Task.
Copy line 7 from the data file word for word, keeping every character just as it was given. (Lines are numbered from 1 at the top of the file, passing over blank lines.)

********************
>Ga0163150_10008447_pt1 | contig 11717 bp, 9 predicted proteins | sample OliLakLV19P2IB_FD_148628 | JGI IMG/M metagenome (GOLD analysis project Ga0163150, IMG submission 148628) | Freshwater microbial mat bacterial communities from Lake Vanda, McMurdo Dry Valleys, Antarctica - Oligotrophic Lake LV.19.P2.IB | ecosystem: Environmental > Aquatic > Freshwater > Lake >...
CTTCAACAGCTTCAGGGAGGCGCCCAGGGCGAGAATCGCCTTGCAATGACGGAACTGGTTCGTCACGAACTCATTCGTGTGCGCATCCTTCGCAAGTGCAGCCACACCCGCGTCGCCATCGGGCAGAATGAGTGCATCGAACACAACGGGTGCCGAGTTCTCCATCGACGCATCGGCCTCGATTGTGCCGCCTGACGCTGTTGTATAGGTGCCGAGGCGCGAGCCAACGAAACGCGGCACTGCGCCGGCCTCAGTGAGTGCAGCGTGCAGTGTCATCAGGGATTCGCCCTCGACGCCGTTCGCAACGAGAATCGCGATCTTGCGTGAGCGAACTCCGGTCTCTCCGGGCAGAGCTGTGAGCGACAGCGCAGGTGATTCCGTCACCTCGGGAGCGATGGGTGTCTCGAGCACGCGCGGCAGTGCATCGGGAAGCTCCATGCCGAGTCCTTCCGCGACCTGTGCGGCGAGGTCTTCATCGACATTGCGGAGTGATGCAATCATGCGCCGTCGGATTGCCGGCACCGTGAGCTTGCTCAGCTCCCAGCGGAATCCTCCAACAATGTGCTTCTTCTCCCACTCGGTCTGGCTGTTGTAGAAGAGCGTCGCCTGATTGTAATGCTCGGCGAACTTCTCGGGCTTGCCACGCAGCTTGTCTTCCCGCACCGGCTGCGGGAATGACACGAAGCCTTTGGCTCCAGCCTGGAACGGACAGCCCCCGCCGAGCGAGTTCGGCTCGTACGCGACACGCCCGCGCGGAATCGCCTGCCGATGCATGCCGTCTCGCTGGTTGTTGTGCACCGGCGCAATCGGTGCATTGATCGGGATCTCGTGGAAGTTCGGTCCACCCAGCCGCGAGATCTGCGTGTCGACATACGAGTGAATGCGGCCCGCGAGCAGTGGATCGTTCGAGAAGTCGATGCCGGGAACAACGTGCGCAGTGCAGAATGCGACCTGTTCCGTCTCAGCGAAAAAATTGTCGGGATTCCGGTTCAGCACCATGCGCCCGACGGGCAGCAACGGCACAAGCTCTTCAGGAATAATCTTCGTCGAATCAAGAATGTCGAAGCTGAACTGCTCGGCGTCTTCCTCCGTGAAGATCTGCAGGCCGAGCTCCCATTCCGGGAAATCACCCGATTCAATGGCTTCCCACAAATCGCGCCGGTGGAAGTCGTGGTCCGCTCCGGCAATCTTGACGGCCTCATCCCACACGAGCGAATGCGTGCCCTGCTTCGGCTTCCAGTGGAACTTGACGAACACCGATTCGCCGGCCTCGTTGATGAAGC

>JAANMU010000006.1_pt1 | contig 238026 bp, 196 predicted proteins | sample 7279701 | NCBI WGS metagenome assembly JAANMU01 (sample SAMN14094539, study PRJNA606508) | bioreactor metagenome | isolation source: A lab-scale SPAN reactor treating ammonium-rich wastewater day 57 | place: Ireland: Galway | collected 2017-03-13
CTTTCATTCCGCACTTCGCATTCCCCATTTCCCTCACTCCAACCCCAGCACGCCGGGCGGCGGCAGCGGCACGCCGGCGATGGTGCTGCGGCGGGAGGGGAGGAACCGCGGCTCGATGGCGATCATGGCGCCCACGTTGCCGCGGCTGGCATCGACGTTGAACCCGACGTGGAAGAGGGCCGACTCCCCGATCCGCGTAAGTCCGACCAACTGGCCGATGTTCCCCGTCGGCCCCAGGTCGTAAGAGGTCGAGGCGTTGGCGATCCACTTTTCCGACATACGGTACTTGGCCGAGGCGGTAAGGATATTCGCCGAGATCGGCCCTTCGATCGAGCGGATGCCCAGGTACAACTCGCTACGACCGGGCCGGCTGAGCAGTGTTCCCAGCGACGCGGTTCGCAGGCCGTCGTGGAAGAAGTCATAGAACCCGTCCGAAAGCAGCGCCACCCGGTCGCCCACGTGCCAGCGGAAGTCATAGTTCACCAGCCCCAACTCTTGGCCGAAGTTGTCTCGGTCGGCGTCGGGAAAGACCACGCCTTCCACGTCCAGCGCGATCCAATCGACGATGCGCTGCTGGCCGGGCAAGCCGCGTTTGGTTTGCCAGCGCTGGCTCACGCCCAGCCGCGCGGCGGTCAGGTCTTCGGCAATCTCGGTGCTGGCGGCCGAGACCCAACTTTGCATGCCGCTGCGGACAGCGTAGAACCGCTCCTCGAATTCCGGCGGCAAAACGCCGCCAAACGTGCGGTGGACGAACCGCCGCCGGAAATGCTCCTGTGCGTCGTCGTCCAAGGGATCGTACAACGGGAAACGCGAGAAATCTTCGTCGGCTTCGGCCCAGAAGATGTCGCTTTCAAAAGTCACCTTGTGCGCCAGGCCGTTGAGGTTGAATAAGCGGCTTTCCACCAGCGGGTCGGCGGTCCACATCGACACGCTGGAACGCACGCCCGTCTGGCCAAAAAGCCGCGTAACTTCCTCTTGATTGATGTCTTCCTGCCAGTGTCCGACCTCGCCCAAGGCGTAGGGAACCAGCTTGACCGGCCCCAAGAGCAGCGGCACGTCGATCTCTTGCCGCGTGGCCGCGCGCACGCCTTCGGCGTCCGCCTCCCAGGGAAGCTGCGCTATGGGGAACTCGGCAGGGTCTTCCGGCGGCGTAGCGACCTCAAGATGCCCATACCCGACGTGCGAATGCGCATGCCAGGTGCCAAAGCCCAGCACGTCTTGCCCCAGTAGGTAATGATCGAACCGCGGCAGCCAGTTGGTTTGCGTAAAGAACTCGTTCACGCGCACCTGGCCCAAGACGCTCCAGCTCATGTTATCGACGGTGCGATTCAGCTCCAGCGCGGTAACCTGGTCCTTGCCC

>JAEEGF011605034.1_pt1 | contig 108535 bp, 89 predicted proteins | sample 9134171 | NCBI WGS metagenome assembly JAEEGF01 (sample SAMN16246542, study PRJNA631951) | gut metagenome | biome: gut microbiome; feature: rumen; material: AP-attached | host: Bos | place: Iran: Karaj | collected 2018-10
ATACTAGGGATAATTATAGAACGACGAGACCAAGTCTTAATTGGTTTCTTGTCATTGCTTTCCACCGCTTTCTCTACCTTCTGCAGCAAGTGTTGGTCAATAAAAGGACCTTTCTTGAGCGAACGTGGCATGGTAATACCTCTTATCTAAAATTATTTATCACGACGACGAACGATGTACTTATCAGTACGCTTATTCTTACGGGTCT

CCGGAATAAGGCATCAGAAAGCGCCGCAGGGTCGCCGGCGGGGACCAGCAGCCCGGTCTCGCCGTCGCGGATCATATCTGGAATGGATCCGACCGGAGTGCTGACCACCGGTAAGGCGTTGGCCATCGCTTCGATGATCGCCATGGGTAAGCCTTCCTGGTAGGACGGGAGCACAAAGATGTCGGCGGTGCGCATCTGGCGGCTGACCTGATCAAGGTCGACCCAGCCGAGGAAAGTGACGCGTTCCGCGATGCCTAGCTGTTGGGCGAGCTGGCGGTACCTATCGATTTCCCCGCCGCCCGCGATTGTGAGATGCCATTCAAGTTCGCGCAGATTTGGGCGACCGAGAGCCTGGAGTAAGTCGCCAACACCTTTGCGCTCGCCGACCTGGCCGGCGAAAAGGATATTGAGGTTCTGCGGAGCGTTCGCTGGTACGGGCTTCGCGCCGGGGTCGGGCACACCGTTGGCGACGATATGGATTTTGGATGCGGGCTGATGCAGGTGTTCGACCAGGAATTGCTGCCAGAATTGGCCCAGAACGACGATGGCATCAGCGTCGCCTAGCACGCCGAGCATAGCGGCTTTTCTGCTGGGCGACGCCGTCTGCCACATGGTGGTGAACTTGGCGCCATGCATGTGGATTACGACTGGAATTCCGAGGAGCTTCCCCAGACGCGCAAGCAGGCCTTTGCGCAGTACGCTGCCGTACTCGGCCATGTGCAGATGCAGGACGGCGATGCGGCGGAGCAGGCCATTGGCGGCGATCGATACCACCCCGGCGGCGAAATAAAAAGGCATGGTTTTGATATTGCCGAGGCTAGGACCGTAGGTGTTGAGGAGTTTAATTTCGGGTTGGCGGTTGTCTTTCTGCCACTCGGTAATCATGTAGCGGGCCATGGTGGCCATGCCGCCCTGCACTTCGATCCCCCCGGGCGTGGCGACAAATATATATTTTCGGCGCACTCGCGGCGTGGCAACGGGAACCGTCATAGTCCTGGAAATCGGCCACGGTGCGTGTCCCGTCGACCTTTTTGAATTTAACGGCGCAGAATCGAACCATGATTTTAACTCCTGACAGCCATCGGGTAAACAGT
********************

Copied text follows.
CCGGAATAAGGCATCAGAAAGCGCCGCAGGGTCGCCGGCGGGGACCAGCAGCCCGGTCTCGCCGTCGCGGATCATATCTGGAATGGATCCGACCGGAGTGCTGACCACCGGTAAGGCGTTGGCCATCGCTTCGATGATCGCCATGGGTAAGCCTTCCTGGTAGGACGGGAGCACAAAGATGTCGGCGGTGCGCATCTGGCGGCTGACCTGATCAAGGTCGACCCAGCCGAGGAAAGTGACGCGTTCCGCGATGCCTAGCTGTTGGGCGAGCTGGCGGTACCTATCGATTTCCCCGCCGCCCGCGATTGTGAGATGCCATTCAAGTTCGCGCAGATTTGGGCGACCGAGAGCCTGGAGTAAGTCGCCAACACCTTTGCGCTCGCCGACCTGGCCGGCGAAAAGGATATTGAGGTTCTGCGGAGCGTTCGCTGGTACGGGCTTCGCGCCGGGGTCGGGCACACCGTTGGCGACGATATGGATTTTGGATGCGGGCTGATGCAGGTGTTCGACCAGGAATTGCTGCCAGAATTGGCCCAGAACGACGATGGCATCAGCGTCGCCTAGCACGCCGAGCATAGCGGCTTTTCTGCTGGGCGACGCCGTCTGCCACATGGTGGTGAACTTGGCGCCATGCATGTGGATTACGACTGGAATTCCGAGGAGCTTCCCCAGACGCGCAAGCAGGCCTTTGCGCAGTACGCTGCCGTACTCGGCCATGTGCAGATGCAGGACGGCGATGCGGCGGAGCAGGCCATTGGCGGCGATCGATACCACCCCGGCGGCGAAATAAAAAGGCATGGTTTTGATATTGCCGAGGCTAGGACCGTAGGTGTTGAGGAGTTTAATTTCGGGTTGGCGGTTGTCTTTCTGCCACTCGGTAATCATGTAGCGGGCCATGGTGGCCATGCCGCCCTGCACTTCGATCCCCCCGGGCGTGGCGACAAATATATATTTTCGGCGCACTCGCGGCGTGGCAACGGGAACCGTCATAGTCCTGGAAATCGGCCACGGTGCGTGTCCCGTCGACCTTTTTGAATTTAACGGCGCAGAATCGAACCATGATTTTAACTCCTGACAGCCATCGGGTAAACAGT